From mansion to apartments, Labassa has survived with its Victorian era decoration intact.
Labassa is an outstanding Victorian era mansion with opulent architectural features. Originally called ‘Sylliott Hill’, it was renamed ‘Ontario’ in the 1880s reflecting its new owner Alexander William Robertson’s Canadian heritage. He had the mansion redeveloped in the French Second Empire style by commissioning the German born architect, John A. B. Koch, to remodel the house into a thirty-five roomed mansion. The interior features gilt embossed wallpapers, ornate stained glass and a rare trompe l’oeil ceiling.
Renamed Labassa in 1904 it was home to Melbourne’s elite until 1920 when it was divided into flats. The residents included Hollywood’s first Australian silent film star and other colourful bohemians. Labassa is the most lavish of the few surviving nineteenth century mansions and the magnificently restored interiors of the main rooms again impress all its visitors.
A reunion of more than 135 former residents, owners and their descendants in 2013 has led to an ongoing research project into Labassa’s remarkable social history during the mid 20th Century.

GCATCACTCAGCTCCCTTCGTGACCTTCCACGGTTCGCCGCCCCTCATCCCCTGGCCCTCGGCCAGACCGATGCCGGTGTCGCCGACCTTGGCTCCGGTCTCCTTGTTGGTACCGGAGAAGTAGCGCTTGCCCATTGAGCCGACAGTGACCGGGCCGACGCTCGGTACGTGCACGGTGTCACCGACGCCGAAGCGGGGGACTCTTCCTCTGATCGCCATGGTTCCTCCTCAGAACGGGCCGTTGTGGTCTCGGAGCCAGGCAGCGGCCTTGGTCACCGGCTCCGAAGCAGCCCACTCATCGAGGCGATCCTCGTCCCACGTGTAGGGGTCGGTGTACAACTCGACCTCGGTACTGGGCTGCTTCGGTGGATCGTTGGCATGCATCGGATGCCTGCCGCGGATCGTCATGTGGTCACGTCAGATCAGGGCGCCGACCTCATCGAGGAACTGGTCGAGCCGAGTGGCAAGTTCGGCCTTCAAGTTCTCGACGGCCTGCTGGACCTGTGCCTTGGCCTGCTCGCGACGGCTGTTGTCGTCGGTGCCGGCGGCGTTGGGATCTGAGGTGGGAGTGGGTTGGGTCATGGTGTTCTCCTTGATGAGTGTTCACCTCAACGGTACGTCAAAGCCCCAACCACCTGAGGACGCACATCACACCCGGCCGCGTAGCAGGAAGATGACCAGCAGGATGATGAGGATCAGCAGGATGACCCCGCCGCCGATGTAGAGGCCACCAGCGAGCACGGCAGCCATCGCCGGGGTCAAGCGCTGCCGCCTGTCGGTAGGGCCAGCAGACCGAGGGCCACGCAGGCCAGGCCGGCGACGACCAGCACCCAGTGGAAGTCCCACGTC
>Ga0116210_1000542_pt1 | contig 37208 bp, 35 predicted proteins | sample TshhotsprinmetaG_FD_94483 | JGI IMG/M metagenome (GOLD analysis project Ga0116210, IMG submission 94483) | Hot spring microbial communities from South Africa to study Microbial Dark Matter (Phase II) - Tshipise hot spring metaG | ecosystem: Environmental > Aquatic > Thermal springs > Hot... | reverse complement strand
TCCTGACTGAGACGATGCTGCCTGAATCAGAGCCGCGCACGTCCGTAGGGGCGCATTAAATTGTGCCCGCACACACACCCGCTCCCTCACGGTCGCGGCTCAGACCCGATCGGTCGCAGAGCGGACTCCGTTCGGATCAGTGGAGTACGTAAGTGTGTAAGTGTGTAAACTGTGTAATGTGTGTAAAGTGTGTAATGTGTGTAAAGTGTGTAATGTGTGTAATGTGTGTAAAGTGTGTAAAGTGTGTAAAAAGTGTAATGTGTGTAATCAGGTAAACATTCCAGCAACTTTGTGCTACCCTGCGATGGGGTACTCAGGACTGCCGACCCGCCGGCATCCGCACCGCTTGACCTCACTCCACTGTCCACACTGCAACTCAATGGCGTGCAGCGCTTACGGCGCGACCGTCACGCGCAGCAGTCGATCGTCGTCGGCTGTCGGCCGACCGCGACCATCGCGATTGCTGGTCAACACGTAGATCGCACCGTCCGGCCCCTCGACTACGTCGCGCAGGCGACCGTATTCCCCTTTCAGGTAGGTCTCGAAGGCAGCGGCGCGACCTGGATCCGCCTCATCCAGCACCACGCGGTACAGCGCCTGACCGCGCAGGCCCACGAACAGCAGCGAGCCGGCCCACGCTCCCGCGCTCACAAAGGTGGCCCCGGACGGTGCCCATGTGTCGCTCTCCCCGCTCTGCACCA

From 1862-1920 it was the residence of a succession of enterprising and prosperous families. Following those boom years it was divided into apartments and became home to successive waves of residents of more modest means but not necessarily modest ambitions.
Follow the different stories and course of latest research through the Labassa Lives journals written and compiled by historian Vicki Shuttleworth.
Labassa Open Days 2020
Experience the glorious Labassa Mansion and discover its intriguing social history. Come along and immerse yourself in Labassa’s history at one of our open days and enjoy a tour, or Devonshire tea in our delightful tea rooms.
Melbourne International Millinery Competition
Sunday 16 February 2020, 10.30am to 4pm
The Melbourne International Millinery Competition returns to Labassa with a display of fabulous hats fashioned from recycled materials. Entrants in this year’s competition were invited to design millinery using waste products such as plastic straws, pencil shavings, sardine cans, glossy magazine pages, photo negatives, CDs, empty cotton reels, plastic bags and coffee pods. From junk to joy, waste to wonderful this will be a standout display from the MIMC now in its fourth year.